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HHS, NIH rules to increase public information on clinical trials

The agencies issued final rules today requiring increased information on joining clinical trials and the release of data from trials.

By Stephen Feller
HHS, NIH rules to increase public information on clinical trials
The U.S. Department of Health and Human Services and National Institutes of Health have issued new rules requiring more information on participating in clinical trials and the release of information once they have concluded. Photo by Image Point Fr/Shutterstock

WASHINGTON, Sept. 16 (UPI) -- In an effort to increase awareness of clinical trials and their results, the National Institutes of Health and U.S. Department of Health and Human Services today released new rules requiring more information about trials and how to join them, as well as greater requirements for the results of such trials.

The new HHS rule applies to all clinical trials, which are listed at the website ClinicalTrials.gov and include drugs or devices that fall into product areas regulated by the U.S. Food and Drug Administration. The NIH rule is specific to all trials funded by the agency and carries greater requirements.

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"When people participate in clinical trials, they are volunteering to create generalizable knowledge to help others in the future and we want their participation honored by ensuring that the existence of trials and their results are available to all patients and their healthcare providers, as well as researchers," Dr. Robert Califf, commissioner of the FDA, said in a press release. "The FDA will help ensure compliance with these new requirements so that patients and providers can have confidence in and access to significantly more clinical trial information, and researchers can improve clinical trial focus and design."

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The HHS rule requires: providing a checklist for evaluating which trials are subject to regulations and who is responsible for submitting information; larger scope of trials thatl require summary results to be submitted for products not yet approved by the FDA; additional registration and summary result information submitted to ClinicalTrials.gov; more information on adverse health events. The rule also includes a list of potential legal consequences for not following the new regulation.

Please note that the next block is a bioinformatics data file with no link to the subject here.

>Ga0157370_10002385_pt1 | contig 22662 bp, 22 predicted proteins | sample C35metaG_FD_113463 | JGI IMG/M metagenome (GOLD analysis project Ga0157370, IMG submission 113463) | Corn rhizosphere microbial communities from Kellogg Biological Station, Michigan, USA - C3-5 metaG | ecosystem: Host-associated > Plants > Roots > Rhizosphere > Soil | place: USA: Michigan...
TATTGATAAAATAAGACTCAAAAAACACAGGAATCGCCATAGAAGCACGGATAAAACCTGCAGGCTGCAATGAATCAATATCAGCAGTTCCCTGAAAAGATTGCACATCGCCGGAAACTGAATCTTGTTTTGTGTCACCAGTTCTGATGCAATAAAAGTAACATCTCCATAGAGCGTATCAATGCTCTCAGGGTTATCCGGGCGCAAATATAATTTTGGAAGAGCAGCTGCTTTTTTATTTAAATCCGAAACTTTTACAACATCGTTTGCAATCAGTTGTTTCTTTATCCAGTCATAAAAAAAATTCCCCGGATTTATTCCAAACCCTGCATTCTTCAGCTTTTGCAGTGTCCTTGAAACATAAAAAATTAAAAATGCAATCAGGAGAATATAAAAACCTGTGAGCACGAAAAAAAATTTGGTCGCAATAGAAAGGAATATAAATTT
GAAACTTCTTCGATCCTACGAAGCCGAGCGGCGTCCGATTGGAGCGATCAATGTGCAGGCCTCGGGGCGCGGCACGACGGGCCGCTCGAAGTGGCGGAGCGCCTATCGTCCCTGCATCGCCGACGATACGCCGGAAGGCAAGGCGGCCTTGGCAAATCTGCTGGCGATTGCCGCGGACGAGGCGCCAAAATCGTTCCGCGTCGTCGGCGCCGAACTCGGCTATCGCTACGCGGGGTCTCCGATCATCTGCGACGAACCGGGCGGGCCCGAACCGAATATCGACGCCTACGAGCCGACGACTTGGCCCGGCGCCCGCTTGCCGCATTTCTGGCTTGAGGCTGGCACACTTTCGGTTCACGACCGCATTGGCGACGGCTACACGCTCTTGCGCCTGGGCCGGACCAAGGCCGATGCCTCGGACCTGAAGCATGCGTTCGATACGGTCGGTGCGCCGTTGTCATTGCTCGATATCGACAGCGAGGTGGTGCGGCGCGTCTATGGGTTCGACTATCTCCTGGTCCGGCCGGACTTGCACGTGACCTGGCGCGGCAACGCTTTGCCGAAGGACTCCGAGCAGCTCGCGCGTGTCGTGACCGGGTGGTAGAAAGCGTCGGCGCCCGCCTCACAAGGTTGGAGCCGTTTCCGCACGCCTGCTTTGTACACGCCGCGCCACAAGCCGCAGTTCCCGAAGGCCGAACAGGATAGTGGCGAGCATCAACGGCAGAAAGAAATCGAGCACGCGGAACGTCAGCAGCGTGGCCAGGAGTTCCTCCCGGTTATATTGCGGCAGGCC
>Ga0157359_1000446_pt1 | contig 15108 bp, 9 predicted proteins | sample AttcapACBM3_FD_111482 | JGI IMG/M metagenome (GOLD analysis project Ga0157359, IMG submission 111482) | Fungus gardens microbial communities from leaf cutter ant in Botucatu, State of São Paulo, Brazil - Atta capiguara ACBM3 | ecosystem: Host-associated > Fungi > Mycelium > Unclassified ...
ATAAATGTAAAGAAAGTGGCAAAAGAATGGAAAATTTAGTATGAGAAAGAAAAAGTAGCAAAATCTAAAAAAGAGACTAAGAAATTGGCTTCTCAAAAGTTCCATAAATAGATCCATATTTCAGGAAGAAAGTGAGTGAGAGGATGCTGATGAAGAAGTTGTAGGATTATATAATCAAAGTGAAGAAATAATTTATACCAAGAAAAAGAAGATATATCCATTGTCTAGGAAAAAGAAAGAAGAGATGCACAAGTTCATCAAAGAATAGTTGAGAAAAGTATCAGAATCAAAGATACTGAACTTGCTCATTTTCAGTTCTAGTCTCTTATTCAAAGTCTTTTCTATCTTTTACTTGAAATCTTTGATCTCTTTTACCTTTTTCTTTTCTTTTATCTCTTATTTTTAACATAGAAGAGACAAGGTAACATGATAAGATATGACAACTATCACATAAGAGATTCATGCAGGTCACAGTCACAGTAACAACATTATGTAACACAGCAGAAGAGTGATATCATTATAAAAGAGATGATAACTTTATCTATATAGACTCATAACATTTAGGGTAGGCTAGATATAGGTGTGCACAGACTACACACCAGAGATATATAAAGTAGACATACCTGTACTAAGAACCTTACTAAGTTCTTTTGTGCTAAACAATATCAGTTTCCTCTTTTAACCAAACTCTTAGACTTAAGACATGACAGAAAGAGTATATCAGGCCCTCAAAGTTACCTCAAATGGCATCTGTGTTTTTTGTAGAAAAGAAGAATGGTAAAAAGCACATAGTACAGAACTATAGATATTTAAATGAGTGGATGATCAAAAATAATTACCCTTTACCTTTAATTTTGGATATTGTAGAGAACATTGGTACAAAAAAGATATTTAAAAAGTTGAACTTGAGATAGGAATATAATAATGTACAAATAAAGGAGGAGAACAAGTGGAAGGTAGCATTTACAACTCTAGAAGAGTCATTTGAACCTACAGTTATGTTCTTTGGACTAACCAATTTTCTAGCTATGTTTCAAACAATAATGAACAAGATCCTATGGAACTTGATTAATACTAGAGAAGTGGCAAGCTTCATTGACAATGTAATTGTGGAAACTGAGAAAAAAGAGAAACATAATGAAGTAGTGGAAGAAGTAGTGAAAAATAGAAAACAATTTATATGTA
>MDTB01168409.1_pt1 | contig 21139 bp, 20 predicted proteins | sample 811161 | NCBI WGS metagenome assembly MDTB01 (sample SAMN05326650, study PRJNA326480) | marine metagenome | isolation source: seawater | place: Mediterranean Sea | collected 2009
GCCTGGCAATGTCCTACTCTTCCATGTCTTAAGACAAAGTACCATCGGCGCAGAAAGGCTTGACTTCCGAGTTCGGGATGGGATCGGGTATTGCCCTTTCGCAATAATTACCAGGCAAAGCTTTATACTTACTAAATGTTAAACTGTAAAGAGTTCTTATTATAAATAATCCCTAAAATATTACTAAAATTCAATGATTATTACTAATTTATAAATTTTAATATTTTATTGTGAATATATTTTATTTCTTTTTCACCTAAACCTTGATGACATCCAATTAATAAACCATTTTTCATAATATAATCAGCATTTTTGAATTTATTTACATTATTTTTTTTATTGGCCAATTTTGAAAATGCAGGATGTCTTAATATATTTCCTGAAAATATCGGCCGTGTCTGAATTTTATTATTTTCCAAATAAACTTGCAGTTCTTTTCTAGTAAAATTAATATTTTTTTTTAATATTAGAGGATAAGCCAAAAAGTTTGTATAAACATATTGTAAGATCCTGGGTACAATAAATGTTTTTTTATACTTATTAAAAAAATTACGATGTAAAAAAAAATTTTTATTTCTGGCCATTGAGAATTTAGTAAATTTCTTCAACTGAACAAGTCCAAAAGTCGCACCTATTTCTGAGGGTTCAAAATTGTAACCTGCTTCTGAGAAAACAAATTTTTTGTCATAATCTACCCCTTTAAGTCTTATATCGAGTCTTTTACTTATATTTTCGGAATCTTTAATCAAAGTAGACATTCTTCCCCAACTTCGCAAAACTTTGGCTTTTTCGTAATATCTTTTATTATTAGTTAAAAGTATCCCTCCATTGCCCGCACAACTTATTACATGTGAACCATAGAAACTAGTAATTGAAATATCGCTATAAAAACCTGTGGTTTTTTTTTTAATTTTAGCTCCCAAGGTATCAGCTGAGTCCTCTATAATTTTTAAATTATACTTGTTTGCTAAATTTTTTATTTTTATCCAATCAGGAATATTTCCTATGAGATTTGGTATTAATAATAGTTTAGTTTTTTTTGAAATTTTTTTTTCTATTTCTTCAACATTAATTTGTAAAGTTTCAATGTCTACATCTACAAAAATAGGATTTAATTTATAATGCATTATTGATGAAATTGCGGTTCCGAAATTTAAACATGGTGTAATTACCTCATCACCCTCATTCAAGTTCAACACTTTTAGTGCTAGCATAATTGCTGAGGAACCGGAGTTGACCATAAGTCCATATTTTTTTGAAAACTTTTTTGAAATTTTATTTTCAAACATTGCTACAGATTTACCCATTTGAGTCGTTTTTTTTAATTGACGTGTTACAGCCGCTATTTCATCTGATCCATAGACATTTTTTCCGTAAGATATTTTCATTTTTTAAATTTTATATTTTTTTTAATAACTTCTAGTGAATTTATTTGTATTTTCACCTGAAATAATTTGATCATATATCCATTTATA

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The NIH, which provides about $3 billion per year in funding for clinical trials, plans to increase requirements for all trials, including phase 1 clinical trials, which are typically related to safety, and small feasibility device trials. Neither is included in the new HHS requirements.

The regulations NIH is expanding to all trials it funds is meant to make sure the agency's work is being conducted properly, with Dr. Kathy Hudson and Dr. Francis Collins writing in a blog post today that the agency will start extensive outreach and work with researchers to ensure the new requirements are met.

"Access to more information about clinical trials is good for patients, the public and science," Collins, director of the NIH, said in a press release. "The final rule and NIH policy we have issued today will help maximize the value of clinical trials, whether publicly or privately supported, and help us honor our commitments to trial participants, who do so much to help society advance knowledge and improve health."

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